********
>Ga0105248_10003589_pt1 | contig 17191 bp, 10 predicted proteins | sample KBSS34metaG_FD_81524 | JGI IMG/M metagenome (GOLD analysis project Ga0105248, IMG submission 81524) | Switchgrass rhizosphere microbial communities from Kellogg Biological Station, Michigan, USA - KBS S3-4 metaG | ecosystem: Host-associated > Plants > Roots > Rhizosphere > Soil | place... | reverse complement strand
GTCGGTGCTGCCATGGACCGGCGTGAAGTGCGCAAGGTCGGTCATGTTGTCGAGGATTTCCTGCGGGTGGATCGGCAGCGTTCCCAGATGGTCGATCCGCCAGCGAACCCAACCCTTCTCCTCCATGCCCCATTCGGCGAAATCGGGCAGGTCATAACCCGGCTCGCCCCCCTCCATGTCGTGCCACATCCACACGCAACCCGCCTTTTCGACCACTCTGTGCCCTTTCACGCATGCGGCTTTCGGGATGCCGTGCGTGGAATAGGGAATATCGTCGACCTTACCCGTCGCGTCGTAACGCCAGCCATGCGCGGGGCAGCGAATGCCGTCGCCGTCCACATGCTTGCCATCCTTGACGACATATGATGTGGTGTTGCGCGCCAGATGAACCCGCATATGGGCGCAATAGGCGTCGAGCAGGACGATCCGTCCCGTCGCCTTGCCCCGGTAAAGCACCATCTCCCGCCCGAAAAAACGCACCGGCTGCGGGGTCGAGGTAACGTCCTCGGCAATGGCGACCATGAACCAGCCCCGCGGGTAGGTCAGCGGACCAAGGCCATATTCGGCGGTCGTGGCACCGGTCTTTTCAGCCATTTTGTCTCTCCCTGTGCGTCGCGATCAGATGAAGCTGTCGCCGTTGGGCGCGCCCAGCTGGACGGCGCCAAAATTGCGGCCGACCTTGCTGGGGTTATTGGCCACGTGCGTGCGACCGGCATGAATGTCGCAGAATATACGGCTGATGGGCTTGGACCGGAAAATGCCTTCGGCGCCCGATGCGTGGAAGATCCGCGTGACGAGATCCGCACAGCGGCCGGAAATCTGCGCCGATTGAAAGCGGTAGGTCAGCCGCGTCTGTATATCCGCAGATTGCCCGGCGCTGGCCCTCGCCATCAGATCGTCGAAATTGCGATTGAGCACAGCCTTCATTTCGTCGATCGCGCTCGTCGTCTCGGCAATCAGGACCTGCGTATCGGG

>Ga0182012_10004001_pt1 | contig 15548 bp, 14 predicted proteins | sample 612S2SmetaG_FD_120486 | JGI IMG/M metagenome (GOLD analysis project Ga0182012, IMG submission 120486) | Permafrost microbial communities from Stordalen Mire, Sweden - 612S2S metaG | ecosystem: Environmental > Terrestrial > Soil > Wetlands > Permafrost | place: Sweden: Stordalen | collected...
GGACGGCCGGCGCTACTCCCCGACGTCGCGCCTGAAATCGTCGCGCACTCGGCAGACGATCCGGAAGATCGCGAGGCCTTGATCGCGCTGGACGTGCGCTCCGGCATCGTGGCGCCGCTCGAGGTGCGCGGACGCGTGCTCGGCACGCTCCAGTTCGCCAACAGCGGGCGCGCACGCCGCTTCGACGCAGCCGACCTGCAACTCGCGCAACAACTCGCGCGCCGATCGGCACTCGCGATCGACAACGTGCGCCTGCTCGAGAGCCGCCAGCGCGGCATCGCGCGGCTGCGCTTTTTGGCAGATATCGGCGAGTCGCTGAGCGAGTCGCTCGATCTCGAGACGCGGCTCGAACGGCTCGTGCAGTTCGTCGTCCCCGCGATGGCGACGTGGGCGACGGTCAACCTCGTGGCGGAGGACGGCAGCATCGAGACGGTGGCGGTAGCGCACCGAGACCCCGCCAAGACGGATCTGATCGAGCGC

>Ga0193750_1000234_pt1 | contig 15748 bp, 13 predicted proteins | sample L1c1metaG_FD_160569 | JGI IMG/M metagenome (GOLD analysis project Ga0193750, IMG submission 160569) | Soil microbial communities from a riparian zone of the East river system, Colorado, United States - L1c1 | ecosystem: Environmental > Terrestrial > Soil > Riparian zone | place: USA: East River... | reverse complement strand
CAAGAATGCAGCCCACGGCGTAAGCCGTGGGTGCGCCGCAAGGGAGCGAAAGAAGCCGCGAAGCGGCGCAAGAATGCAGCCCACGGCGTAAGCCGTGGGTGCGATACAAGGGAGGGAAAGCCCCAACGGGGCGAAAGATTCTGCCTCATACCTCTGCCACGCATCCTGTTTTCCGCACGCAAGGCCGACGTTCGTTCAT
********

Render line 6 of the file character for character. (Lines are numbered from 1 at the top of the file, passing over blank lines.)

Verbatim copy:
CAAGAATGCAGCCCACGGCGTAAGCCGTGGGTGCGCCGCAAGGGAGCGAAAGAAGCCGCGAAGCGGCGCAAGAATGCAGCCCACGGCGTAAGCCGTGGGTGCGATACAAGGGAGGGAAAGCCCCAACGGGGCGAAAGATTCTGCCTCATACCTCTGCCACGCATCCTGTTTTCCGCACGCAAGGCCGACGTTCGTTCAT